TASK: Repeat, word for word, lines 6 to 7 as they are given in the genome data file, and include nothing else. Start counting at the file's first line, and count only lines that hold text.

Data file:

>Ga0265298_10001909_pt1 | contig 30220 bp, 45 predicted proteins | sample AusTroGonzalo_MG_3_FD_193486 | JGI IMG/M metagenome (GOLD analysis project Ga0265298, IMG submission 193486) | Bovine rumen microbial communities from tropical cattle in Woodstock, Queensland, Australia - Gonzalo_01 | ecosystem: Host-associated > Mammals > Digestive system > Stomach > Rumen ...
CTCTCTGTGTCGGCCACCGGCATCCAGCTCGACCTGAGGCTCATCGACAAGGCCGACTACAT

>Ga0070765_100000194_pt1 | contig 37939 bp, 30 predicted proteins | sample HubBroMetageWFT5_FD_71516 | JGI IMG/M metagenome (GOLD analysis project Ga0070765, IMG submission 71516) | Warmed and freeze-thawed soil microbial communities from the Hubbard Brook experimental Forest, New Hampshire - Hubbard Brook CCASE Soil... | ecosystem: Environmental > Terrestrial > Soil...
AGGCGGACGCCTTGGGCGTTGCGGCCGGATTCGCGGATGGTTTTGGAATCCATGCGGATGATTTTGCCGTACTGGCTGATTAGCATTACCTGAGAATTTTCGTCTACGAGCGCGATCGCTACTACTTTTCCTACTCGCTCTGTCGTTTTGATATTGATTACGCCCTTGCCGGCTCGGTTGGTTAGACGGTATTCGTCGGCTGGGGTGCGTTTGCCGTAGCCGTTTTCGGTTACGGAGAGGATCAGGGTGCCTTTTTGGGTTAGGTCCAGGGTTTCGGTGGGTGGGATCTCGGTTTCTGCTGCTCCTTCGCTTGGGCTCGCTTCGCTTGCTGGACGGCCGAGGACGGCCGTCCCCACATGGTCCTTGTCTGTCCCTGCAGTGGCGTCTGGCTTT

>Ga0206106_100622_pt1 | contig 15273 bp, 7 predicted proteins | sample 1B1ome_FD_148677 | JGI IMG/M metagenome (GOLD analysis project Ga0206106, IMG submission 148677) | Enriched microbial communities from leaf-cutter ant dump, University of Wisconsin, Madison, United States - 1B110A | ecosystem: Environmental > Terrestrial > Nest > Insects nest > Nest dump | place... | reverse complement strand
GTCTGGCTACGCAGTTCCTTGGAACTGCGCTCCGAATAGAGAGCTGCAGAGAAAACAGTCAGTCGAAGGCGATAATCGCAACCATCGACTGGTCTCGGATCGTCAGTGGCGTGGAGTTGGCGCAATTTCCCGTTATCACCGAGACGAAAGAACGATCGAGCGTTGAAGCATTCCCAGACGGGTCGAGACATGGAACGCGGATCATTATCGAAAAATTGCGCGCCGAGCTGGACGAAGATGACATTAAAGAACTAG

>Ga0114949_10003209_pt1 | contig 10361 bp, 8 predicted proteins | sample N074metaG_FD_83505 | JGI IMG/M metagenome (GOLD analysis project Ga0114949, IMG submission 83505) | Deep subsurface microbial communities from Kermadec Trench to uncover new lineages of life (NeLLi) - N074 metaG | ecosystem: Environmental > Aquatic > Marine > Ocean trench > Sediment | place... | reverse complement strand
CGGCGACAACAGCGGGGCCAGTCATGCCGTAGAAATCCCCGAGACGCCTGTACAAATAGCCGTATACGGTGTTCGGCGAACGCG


GTCTGGCTACGCAGTTCCTTGGAACTGCGCTCCGAATAGAGAGCTGCAGAGAAAACAGTCAGTCGAAGGCGATAATCGCAACCATCGACTGGTCTCGGATCGTCAGTGGCGTGGAGTTGGCGCAATTTCCCGTTATCACCGAGACGAAAGAACGATCGAGCGTTGAAGCATTCCCAGACGGGTCGAGACATGGAACGCGGATCATTATCGAAAAATTGCGCGCCGAGCTGGACGAAGATGACATTAAAGAACTAG

>Ga0114949_10003209_pt1 | contig 10361 bp, 8 predicted proteins | sample N074metaG_FD_83505 | JGI IMG/M metagenome (GOLD analysis project Ga0114949, IMG submission 83505) | Deep subsurface microbial communities from Kermadec Trench to uncover new lineages of life (NeLLi) - N074 metaG | ecosystem: Environmental > Aquatic > Marine > Ocean trench > Sediment | place... | reverse complement strand